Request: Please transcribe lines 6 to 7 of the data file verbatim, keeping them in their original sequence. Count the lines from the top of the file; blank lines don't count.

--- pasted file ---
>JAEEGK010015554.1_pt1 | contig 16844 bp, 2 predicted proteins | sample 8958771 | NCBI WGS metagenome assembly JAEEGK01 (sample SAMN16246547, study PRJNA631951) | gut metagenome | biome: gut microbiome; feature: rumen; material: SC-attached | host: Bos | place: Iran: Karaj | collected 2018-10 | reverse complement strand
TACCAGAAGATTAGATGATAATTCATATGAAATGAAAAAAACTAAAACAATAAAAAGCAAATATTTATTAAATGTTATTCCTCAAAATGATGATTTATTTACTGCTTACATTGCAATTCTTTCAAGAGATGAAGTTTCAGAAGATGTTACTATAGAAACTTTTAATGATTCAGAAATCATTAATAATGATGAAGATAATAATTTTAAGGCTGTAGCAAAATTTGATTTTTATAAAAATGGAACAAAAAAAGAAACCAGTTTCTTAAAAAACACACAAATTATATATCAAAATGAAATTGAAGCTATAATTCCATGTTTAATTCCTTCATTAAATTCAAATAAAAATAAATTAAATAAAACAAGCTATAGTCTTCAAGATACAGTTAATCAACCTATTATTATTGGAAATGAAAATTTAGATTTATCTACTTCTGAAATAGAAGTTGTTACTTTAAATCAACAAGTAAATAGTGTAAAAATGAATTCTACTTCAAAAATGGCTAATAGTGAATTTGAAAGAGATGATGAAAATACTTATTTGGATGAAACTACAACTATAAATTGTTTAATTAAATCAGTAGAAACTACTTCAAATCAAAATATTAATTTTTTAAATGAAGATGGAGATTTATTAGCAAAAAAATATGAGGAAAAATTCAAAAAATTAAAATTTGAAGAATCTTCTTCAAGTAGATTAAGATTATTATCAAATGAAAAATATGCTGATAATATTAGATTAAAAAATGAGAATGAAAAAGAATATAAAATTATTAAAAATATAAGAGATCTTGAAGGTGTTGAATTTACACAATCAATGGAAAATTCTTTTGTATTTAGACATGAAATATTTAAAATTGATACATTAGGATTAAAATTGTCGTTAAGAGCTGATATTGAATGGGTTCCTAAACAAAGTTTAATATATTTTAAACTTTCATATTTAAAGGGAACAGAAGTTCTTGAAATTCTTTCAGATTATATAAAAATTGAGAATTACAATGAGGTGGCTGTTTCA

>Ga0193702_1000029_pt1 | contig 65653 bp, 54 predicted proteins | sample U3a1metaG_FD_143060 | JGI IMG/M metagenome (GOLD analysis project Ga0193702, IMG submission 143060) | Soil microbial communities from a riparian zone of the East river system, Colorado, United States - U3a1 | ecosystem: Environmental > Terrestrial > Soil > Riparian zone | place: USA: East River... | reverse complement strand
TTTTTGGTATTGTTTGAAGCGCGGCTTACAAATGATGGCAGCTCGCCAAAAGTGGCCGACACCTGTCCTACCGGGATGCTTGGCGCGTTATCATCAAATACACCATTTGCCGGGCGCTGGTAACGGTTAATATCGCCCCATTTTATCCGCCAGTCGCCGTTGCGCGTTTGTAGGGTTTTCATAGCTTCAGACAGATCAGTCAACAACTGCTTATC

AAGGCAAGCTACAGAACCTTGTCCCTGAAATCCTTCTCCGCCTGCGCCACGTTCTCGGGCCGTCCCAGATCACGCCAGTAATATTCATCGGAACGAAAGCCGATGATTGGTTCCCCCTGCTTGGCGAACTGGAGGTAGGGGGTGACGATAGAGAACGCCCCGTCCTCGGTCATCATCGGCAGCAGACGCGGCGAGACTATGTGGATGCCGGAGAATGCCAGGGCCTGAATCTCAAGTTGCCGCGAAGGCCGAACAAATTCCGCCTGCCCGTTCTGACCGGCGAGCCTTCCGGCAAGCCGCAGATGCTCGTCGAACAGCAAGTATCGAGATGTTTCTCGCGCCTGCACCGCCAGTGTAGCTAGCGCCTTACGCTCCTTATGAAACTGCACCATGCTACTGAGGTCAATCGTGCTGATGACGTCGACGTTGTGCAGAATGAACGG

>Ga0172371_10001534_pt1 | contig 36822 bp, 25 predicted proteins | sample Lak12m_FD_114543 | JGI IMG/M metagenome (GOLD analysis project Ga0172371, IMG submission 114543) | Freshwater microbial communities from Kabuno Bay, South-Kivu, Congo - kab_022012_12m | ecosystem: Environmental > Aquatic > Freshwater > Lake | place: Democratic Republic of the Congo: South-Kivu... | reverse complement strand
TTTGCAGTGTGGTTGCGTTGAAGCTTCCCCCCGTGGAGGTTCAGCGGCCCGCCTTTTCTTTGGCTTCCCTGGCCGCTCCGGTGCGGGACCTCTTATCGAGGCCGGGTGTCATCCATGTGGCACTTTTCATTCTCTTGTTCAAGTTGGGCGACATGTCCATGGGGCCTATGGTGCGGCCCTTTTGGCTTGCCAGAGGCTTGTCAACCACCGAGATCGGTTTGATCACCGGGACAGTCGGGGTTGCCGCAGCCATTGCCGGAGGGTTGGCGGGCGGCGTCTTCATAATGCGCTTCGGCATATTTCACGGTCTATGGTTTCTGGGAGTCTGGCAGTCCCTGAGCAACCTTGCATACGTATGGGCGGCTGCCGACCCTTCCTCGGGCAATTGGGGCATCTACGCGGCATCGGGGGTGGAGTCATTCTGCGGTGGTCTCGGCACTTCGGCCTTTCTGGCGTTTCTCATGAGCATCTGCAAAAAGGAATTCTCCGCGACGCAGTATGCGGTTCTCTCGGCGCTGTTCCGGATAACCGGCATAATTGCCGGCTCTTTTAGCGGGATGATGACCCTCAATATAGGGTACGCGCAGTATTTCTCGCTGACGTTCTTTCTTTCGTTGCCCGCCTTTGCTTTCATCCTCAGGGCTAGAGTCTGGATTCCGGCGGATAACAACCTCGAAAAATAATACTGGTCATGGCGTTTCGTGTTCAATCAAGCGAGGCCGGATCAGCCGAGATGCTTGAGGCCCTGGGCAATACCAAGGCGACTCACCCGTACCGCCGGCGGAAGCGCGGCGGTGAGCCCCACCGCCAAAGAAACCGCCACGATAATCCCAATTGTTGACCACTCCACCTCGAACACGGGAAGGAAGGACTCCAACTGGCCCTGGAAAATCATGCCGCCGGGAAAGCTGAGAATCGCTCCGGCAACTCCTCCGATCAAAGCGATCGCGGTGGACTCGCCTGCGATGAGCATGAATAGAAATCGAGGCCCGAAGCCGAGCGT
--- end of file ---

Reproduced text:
>Ga0172371_10001534_pt1 | contig 36822 bp, 25 predicted proteins | sample Lak12m_FD_114543 | JGI IMG/M metagenome (GOLD analysis project Ga0172371, IMG submission 114543) | Freshwater microbial communities from Kabuno Bay, South-Kivu, Congo - kab_022012_12m | ecosystem: Environmental > Aquatic > Freshwater > Lake | place: Democratic Republic of the Congo: South-Kivu... | reverse complement strand
TTTGCAGTGTGGTTGCGTTGAAGCTTCCCCCCGTGGAGGTTCAGCGGCCCGCCTTTTCTTTGGCTTCCCTGGCCGCTCCGGTGCGGGACCTCTTATCGAGGCCGGGTGTCATCCATGTGGCACTTTTCATTCTCTTGTTCAAGTTGGGCGACATGTCCATGGGGCCTATGGTGCGGCCCTTTTGGCTTGCCAGAGGCTTGTCAACCACCGAGATCGGTTTGATCACCGGGACAGTCGGGGTTGCCGCAGCCATTGCCGGAGGGTTGGCGGGCGGCGTCTTCATAATGCGCTTCGGCATATTTCACGGTCTATGGTTTCTGGGAGTCTGGCAGTCCCTGAGCAACCTTGCATACGTATGGGCGGCTGCCGACCCTTCCTCGGGCAATTGGGGCATCTACGCGGCATCGGGGGTGGAGTCATTCTGCGGTGGTCTCGGCACTTCGGCCTTTCTGGCGTTTCTCATGAGCATCTGCAAAAAGGAATTCTCCGCGACGCAGTATGCGGTTCTCTCGGCGCTGTTCCGGATAACCGGCATAATTGCCGGCTCTTTTAGCGGGATGATGACCCTCAATATAGGGTACGCGCAGTATTTCTCGCTGACGTTCTTTCTTTCGTTGCCCGCCTTTGCTTTCATCCTCAGGGCTAGAGTCTGGATTCCGGCGGATAACAACCTCGAAAAATAATACTGGTCATGGCGTTTCGTGTTCAATCAAGCGAGGCCGGATCAGCCGAGATGCTTGAGGCCCTGGGCAATACCAAGGCGACTCACCCGTACCGCCGGCGGAAGCGCGGCGGTGAGCCCCACCGCCAAAGAAACCGCCACGATAATCCCAATTGTTGACCACTCCACCTCGAACACGGGAAGGAAGGACTCCAACTGGCCCTGGAAAATCATGCCGCCGGGAAAGCTGAGAATCGCTCCGGCAACTCCTCCGATCAAAGCGATCGCGGTGGACTCGCCTGCGATGAGCATGAATAGAAATCGAGGCCCGAAGCCGAGCGT